- Tabulation on the 2010 population census of the People’s Republic of China. http://www.stats.gov.cn/english/Statisticaldata/CensusData/rkpc2010/indexch.htm. Accessed 2 Feb 2019.
- Kanaya AM, Herrington D, Vittinghoff E, et al. Understanding the high prevalence of diabetes in US south Asians compared with four racial/ethnic groups: the MASALA and MESA studies. Diabetes Care. 2014;37:1621–8.View ArticleGoogle Scholar
- Hulman A, Simmons RK, Brunner EJ, et al. Trajectories of glycaemia, insulin sensitivity and insulin secretion in South Asian and white individuals before diagnosis of type 2 diabetes: a longitudinal analysis from the Whitehall II cohort study. Diabetologia. 2017;60:1252–60.View ArticleGoogle Scholar
- Gastaldelli A, Gaggini M, DeFronzo RA. Role of adipose tissue insulin resistance in the natural history of type 2 diabetes: results from the San Antonio metabolism study. Diabetes. 2017;66:815–22.View ArticleGoogle Scholar
- Yue Y, He H, Yang XJ, et al. Pancreatic beta-cell functions measured by continuous glucose monitoring in Han Chinese with varied degree of glucose tolerance. Sichuan da xue xue bao Yi xue ban = J Sichuan Univ Med Sci Ed. 2016;47:790–5.Google Scholar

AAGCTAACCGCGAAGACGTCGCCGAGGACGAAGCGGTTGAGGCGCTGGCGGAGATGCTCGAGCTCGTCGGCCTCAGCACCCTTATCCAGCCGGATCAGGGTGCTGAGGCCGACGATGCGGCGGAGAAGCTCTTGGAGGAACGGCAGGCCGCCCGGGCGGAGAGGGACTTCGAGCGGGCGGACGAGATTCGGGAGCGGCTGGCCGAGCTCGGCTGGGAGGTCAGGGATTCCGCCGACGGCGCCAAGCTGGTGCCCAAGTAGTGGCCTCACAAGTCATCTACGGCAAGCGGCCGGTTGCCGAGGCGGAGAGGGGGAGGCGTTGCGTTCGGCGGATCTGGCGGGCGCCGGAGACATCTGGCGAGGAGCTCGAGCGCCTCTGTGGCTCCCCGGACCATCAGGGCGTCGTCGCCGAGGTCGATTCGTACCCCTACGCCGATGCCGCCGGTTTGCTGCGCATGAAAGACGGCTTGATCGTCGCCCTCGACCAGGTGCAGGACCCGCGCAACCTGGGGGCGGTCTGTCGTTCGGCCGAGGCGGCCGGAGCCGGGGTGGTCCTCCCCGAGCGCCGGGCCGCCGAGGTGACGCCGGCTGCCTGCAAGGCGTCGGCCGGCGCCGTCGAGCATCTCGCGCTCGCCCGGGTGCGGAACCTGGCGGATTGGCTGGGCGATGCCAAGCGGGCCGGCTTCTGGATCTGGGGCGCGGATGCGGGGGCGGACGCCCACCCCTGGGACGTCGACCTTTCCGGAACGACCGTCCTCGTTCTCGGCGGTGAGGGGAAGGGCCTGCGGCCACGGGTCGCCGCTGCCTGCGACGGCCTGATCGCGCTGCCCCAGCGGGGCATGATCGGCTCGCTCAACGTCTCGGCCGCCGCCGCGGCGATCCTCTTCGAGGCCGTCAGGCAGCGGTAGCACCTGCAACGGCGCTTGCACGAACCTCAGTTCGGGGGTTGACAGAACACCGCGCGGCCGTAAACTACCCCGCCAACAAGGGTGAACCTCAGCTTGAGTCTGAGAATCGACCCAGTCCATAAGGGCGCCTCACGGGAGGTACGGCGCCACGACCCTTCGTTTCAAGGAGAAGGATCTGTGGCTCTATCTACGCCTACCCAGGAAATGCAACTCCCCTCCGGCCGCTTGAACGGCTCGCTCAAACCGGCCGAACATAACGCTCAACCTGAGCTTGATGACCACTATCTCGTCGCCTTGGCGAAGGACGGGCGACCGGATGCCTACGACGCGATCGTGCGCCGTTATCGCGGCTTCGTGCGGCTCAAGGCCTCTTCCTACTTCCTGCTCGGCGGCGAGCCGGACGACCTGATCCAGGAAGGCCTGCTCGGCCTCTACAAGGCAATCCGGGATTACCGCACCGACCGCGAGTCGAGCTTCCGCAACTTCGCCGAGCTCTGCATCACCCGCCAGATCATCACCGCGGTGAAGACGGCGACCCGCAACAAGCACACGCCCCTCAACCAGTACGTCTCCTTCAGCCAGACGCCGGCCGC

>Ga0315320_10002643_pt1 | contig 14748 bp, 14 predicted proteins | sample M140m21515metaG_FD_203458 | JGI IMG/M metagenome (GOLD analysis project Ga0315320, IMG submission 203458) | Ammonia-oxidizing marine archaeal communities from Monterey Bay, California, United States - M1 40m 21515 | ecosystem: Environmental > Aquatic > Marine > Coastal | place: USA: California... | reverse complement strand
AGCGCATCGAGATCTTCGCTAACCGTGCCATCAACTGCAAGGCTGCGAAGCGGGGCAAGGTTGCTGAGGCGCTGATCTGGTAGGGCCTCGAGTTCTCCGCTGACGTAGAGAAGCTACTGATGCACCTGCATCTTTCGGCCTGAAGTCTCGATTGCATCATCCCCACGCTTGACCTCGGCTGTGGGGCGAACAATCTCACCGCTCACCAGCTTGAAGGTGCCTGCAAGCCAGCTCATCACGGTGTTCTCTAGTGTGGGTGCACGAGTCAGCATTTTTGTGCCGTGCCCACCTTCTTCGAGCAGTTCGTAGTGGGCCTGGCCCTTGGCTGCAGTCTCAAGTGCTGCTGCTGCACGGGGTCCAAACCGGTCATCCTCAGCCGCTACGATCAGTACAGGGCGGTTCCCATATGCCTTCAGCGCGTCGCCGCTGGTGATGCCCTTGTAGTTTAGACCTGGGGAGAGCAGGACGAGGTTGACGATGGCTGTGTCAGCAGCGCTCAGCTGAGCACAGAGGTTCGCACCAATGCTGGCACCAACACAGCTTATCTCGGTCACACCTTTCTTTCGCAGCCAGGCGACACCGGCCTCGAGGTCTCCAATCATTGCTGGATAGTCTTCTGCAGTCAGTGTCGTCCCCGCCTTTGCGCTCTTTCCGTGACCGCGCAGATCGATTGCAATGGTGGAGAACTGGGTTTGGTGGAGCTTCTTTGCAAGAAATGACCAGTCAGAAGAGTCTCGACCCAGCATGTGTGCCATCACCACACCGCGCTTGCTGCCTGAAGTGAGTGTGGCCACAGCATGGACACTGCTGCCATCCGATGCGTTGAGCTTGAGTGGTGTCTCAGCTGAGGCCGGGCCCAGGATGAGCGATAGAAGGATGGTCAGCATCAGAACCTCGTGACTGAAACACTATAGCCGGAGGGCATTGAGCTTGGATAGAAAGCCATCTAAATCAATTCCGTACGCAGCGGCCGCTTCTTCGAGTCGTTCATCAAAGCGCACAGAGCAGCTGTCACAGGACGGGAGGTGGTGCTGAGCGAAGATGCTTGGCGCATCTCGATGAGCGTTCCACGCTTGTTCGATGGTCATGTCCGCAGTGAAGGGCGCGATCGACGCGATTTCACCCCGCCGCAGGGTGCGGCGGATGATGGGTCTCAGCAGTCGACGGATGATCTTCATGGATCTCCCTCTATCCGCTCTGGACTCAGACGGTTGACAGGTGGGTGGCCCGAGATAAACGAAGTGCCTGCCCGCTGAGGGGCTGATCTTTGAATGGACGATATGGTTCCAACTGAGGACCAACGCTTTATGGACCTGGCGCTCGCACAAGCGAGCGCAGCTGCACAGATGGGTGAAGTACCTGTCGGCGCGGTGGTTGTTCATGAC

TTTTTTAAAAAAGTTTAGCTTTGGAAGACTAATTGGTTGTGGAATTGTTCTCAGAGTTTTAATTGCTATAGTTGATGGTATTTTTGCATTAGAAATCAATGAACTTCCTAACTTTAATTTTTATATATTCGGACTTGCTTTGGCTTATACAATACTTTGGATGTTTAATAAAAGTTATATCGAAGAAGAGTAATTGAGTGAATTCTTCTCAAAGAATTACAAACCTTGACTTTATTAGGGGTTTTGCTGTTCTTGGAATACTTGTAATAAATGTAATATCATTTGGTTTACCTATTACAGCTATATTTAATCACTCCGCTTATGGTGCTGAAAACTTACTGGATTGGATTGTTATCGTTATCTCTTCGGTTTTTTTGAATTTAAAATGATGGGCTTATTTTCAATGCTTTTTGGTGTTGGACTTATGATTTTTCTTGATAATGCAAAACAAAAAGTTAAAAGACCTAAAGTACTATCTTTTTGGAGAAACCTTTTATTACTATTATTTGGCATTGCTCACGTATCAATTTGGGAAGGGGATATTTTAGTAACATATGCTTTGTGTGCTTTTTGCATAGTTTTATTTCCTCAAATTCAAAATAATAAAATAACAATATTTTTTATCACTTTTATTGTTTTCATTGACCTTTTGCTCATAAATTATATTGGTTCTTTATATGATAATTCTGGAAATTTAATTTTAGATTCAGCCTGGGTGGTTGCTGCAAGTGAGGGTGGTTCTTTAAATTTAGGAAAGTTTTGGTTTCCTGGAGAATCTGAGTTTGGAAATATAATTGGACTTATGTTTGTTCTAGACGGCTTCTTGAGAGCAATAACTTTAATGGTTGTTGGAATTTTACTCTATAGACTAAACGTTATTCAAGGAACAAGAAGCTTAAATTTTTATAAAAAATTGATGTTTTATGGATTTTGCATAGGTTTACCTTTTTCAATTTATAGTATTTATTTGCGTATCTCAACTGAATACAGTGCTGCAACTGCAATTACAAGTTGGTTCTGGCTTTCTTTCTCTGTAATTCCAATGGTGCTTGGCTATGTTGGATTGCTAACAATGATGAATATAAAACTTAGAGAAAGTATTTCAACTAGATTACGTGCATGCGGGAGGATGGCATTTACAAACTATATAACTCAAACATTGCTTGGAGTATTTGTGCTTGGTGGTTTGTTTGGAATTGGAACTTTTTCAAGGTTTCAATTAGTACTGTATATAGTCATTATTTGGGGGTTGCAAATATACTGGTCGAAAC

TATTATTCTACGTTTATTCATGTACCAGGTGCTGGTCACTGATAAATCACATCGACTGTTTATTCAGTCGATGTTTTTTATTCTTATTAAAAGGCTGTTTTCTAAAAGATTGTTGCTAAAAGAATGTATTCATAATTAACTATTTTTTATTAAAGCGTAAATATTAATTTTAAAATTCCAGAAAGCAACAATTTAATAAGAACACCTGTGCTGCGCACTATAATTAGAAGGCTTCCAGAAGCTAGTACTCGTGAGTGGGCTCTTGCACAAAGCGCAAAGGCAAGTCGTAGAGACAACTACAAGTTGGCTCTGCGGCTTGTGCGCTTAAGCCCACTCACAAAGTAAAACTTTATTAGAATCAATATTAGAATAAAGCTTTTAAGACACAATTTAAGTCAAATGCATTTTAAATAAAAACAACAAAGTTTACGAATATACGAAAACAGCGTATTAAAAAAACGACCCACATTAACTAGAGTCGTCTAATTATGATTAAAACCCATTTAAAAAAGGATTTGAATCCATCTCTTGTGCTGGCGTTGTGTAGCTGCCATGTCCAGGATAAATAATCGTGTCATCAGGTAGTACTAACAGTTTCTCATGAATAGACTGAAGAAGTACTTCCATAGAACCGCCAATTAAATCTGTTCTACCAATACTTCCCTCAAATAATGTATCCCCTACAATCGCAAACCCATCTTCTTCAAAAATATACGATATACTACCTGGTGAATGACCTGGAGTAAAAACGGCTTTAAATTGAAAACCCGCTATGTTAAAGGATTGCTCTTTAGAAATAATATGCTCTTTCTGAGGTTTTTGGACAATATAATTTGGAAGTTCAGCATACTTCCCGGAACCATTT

- Rhee SY, Kim JY, Chon S, et al. The changes in early phase insulin secretion in newly diagnosed, drug naive korean prediabetes subjects. Korean Diabetes J. 2010;34:157–65.View ArticleGoogle Scholar
- Onishi Y, Hayashi T, Sato KK, et al. Fasting tests of insulin secretion and sensitivity predict future prediabetes in Japanese with normal glucose tolerance. J Diabetes Investig. 2010;1:191–5.View ArticleGoogle Scholar
- Festa A, Williams K, D’Agostino R Jr, et al. The natural course of beta-cell function in nondiabetic and diabetic individuals: the insulin resistance atherosclerosis study. Diabetes. 2006;55:1114–20.View ArticleGoogle Scholar